One theory of why lobbyists get paid, the one often proffered by the lobbyists, is that the legislative arena is a complex place, and having someone who knows the ins and outs is useful. An alternative theory, often proffered by critics, is that lobbyists are paid because they deliver access to top politicians–in other words, it\’s not what they do, but who they know. Both theories doubtless hold some truth, but in the December 2012 issue of the American Economic Review, Jordi Blanes i Vidal, Mirko Draca, and Christian Fons-Rosen offer some fuel for the critics in their paper \”Revolving Door Lobbyists\” (102:7, pp. 3731-48). The AER isn\’t freely available on-line, but many academics will have access through a library subscription.
Blanes i Vidal, Draca, and Fons-Rosen point out that many lobbyists went through the \”revolving door,\” meaning that they used to work for the federal government before becoming lobbyists. \”
\”One important characteristic of the US lobbying industry is the extent to which it is dominated by the “revolving door” phenomenon—i.e., the movement of federal public employees into the lobbying industry. For example, 56 percent of the revenue generated by private lobbying firms between 1998 and 2008 can be attributed to individuals with some type of federal government experience. … Reflecting this, a recent ranking of the 50 top Washington lobbyists identified 34 as having federal
government experience …\”
The authors di\\ide nto those who formerly worked directly with a member of Congress, and those who didn\’t. In addition, for lobbyists who worked with a member of Congress, they can look at how the revenue generated by that lobbyis changes when the member of Congress with whom they are personally connected leaves office. They write:
\”Our main finding is that lobbyists connected to US senators suffer an average 24 percent drop in generated revenue when their previous employer leaves the Senate. The decrease in revenue is out of line with preexisting trends, it is discontinuous around the period in which the connected senator exits Congress, and it persists in the long term. Measured in terms of median revenue per staffer-turned-lobbyist, this estimate indicates that the exit of a senator leads to approximately a $182,000 per year fall in revenues for each affiliated lobbyist. We also find evidence that ex-staffers are less likely to work in the lobbying industry after their connected senators exit Congress. We regard the above findings as evidence that connections to powerful, serving politicians are key determinants of the revenue that lobbyists generate.\”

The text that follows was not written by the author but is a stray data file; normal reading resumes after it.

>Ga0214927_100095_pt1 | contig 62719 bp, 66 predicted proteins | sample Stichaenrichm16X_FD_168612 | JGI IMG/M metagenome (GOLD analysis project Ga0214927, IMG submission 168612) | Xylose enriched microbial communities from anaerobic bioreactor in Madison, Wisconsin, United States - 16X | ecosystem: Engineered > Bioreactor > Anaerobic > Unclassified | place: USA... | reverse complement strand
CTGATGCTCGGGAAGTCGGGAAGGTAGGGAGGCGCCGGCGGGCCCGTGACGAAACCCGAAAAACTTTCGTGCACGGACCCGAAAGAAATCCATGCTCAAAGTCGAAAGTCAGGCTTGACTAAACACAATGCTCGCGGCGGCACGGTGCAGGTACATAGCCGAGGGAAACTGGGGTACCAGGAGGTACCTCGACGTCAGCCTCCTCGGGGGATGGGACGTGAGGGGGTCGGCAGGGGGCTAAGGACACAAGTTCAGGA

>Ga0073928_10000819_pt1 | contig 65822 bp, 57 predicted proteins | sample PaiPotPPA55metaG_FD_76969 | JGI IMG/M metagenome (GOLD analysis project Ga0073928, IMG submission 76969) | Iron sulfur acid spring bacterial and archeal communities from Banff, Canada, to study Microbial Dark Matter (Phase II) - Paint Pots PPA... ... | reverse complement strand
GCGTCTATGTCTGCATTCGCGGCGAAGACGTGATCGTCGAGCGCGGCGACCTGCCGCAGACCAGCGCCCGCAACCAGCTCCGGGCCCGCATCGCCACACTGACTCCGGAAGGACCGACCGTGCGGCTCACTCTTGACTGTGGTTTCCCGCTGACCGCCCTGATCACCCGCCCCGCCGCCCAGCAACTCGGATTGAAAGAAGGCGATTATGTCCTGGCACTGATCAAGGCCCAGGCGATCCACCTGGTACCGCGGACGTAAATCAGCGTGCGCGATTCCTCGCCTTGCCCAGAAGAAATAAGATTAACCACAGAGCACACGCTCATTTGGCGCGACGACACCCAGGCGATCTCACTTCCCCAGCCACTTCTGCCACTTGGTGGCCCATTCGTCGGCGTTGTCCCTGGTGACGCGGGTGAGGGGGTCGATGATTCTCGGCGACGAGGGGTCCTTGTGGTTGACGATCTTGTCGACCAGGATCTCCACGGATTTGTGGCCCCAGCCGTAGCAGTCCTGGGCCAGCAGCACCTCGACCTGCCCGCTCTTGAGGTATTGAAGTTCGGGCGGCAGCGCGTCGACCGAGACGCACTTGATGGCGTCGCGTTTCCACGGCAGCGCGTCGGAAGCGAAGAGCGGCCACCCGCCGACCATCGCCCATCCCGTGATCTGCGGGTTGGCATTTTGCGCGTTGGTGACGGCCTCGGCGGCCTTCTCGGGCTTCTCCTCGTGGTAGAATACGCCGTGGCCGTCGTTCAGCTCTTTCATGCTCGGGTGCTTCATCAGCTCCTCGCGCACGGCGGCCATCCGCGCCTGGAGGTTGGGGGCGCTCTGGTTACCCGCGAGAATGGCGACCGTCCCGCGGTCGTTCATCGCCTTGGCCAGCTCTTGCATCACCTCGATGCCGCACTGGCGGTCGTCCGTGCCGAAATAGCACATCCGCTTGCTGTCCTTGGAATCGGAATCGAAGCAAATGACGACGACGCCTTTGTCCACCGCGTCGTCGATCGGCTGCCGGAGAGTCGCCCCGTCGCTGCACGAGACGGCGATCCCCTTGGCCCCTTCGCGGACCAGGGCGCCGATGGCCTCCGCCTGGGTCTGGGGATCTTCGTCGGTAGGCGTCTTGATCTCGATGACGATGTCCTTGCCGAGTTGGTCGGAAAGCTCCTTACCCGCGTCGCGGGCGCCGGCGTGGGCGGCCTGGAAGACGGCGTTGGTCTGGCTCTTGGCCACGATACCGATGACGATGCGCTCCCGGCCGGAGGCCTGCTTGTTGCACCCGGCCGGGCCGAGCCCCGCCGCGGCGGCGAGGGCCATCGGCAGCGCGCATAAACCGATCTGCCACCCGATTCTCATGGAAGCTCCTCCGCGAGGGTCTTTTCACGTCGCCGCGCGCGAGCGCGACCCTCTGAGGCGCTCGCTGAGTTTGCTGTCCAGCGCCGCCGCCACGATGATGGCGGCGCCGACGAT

Along the way, they point out: \”The average weighted revenue per lobbyist/year ranges around $349,000 for the subgroup of congressional staffers we consider. This figure is closely in line with
the reported salaries of lobbyists in this group. For example, the Washington Post reported in 2005 that “[s]tarting salaries have risen to about $300,000 a year for the best-connected aides eager to ‘move downtown from Capitol Hill’ ” …. Obviously, our estimates are not easily extrapolated to lobbyists with no government experience, although they help to explain the fact that these lobbyists generate substantially less revenue and are known to command lower salaries.\”
A policy implication here is that \”cooling off\” periods, in which people who leave government employment are banned for a time from becoming lobbyists, might diminish this business of trading on personal access. They write: \”One common instrument to regulate the revolving door phenomenon is to impose “cooling off ” periods to officials leaving public office (Ethics Reform Act of 1989; Honest Leadership and Open Government Act of 2007; for a review, see Maskell 2010). The perishable nature of ex-staffers’ assets suggests that such restrictions could in fact be quite useful to
a legislator interested in significantly decreasing the attractiveness of a lobbying career for ex–government officials.\”
Back in September, I posted on \”Campaign Contributions vs. Lobbying Expenses.\” Basically, my theme was that we would be wise to worry more about lobbyists than about campaign contributions. Year in, year out, more money is spent on lobbying than on campaign contributions, and just what happens with lobbyists behind the scenes is far more focused and secretive than what happens with contributions to a candidate or a party.